Detecting Buried Ferrous Utilities

Detection of buried manhole covers/ valve covers, etc. can be a time-consuming process. Many standard metal detectors don’t have the detection depth range required and may struggle to distinguish between buried aluminum drink cans and the ferrous materials which make up most manhole covers. Use of a detector based on a magneto-meter design is one way to overcome this problem. These devices are created to detect changes in the earth’s magnetic field caused by the magnetic effect of the buried metal. The improved sensitivity of these devices enables man-holes to be detected at depths of more than two meters (yards) while still managing to reject aluminum and other non-ferrous materials.

A manhole, for instance, will develop a north and south magnetic pole when left in the ground. Its effect on the earth’s magnetic field is maximized at the edges. This means the outline of the manhole can be determined with a null in the center.


There is also a polarity (north and south pole) to the peak response. Since the manhole will develop a magnetized characteristic when left stationary, we can detect which is north or south. This effect is particularly useful in determining if the buried object is a single lump of metal or two smaller objects, as smaller objects will tend to have one peak and the same polarity. For setting land perimeters easily, ferrous bars or even permanent bar magnets may be used. These accentuate the effect on the Earth’s magnetic field. It is best if these are always buried with the same polarity, (in the same direction) to cause less confusion.

One frequently asked question is, “Can a magnetometer device locate cast iron pipe?” The answer is probably “yes.” People ask this question because it can be difficult to locate pipes that have insulated mechanical joints using standard electromagnetic pipe locators. Also, cast iron pipes are often un-coated and therefore not insulated from the ground. This results in difficulty getting a detection signal to travel along the pipe. The signal will often “leak off” into the ground over just a few meters.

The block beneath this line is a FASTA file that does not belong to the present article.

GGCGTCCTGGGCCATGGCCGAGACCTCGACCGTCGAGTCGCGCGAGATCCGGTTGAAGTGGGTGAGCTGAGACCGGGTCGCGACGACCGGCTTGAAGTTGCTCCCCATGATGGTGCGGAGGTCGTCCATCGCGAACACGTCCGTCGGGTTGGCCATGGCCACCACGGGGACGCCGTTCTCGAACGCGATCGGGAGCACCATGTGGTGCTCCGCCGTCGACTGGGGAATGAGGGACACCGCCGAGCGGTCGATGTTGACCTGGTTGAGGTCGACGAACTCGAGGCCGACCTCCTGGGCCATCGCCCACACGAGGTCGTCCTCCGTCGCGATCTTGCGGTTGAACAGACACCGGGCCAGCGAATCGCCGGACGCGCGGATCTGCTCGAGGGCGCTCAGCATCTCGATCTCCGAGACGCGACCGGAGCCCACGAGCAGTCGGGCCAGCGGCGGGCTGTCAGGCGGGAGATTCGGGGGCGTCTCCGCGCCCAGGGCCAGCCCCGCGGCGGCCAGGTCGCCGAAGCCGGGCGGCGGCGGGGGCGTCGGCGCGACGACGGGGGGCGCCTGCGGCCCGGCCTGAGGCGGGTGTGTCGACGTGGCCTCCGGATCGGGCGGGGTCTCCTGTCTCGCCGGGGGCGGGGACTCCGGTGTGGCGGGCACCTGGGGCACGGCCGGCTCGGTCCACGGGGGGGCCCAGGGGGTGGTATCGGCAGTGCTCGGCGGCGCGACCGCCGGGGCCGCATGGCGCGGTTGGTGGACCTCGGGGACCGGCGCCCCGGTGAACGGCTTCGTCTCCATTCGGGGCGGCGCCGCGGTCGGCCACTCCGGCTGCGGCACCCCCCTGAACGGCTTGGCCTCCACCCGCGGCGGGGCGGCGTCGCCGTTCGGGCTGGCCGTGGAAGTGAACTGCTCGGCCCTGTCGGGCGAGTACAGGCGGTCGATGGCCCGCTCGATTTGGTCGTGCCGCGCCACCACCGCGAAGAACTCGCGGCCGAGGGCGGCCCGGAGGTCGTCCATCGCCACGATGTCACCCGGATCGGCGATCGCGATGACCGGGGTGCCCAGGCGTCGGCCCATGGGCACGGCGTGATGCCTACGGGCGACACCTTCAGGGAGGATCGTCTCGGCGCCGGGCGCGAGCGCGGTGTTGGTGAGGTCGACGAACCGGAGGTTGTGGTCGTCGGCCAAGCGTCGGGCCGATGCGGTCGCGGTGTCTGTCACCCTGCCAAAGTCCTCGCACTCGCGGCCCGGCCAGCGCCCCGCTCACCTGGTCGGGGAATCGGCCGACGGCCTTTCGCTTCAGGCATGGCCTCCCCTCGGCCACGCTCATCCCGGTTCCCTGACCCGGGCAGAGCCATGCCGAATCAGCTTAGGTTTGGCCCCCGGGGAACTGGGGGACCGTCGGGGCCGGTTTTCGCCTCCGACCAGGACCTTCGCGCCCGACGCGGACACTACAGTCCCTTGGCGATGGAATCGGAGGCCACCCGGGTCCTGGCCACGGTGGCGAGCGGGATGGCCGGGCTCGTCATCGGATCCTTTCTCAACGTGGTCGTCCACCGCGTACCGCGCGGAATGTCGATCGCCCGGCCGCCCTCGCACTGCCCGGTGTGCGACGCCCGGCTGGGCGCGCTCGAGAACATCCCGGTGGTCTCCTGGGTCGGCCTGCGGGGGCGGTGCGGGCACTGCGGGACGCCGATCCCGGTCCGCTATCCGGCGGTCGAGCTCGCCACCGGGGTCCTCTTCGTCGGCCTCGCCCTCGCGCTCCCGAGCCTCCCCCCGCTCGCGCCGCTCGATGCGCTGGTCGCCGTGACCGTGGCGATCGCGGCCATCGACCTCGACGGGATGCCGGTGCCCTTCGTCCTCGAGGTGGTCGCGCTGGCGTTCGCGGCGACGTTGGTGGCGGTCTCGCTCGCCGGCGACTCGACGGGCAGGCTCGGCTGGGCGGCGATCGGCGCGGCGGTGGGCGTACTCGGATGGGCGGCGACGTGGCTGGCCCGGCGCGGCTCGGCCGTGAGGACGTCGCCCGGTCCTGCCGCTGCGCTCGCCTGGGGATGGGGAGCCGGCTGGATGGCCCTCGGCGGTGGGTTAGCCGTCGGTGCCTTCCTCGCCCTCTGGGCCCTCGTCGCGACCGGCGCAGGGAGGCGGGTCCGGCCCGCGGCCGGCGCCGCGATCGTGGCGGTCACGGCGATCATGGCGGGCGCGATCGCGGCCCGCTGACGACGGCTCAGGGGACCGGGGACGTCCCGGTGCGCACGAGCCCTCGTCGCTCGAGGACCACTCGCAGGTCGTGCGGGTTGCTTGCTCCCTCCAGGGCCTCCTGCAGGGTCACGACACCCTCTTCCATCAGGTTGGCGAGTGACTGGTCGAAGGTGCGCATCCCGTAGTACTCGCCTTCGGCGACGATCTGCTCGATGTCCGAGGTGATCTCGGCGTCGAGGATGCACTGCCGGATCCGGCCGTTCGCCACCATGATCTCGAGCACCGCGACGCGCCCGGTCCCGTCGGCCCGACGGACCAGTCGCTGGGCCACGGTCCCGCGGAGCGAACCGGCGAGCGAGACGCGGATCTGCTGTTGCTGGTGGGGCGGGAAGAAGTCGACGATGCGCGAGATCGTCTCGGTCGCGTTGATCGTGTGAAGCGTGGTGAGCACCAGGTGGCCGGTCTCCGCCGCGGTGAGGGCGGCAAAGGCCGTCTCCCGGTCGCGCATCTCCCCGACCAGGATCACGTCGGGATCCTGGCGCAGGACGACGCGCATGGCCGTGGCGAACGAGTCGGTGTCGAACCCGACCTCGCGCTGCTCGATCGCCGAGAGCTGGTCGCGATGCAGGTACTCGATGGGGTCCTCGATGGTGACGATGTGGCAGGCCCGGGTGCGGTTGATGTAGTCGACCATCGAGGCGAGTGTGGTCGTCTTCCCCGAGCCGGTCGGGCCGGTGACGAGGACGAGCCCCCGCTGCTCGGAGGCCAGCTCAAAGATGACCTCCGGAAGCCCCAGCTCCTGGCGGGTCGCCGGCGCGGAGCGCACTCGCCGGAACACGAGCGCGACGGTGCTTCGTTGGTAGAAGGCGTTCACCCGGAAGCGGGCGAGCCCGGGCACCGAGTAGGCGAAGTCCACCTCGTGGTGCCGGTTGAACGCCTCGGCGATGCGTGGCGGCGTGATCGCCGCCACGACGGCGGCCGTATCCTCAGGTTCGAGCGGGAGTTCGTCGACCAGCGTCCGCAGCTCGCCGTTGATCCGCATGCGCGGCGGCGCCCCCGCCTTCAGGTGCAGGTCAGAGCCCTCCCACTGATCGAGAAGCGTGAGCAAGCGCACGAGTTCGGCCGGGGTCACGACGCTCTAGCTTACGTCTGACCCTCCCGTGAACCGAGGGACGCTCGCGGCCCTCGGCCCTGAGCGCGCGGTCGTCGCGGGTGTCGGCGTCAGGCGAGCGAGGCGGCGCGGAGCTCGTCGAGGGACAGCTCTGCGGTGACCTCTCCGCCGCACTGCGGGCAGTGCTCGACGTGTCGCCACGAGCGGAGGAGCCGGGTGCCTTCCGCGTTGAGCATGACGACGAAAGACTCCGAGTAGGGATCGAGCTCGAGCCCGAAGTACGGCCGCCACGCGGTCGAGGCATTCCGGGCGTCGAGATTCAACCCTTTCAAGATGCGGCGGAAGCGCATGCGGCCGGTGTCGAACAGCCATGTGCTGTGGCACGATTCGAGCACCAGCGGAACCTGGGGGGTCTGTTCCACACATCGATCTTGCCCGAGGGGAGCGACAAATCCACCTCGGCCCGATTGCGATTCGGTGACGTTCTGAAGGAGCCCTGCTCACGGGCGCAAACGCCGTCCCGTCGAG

The magnetometer does not succumb to these situations and, in fact, has the added benefit that no tracing signal need be applied to the pipe. The mag-netometer detects the position of the pipe and will often give a larger response at each end of a pipe section. A segmented pipe generally has sections that are the same length, so if the peaks are regular and consistent during a locate, it helps to confirm the correct pipe is probably being detected.

Steve Benzie is Technical Director for Vivax-Metrotech Corp. He trained as an engineer in the Ministry of Defense and achieved higher national certification in electrical and electronic engineering. He has more than 30 years’ experience in the locating buried utilities industry.

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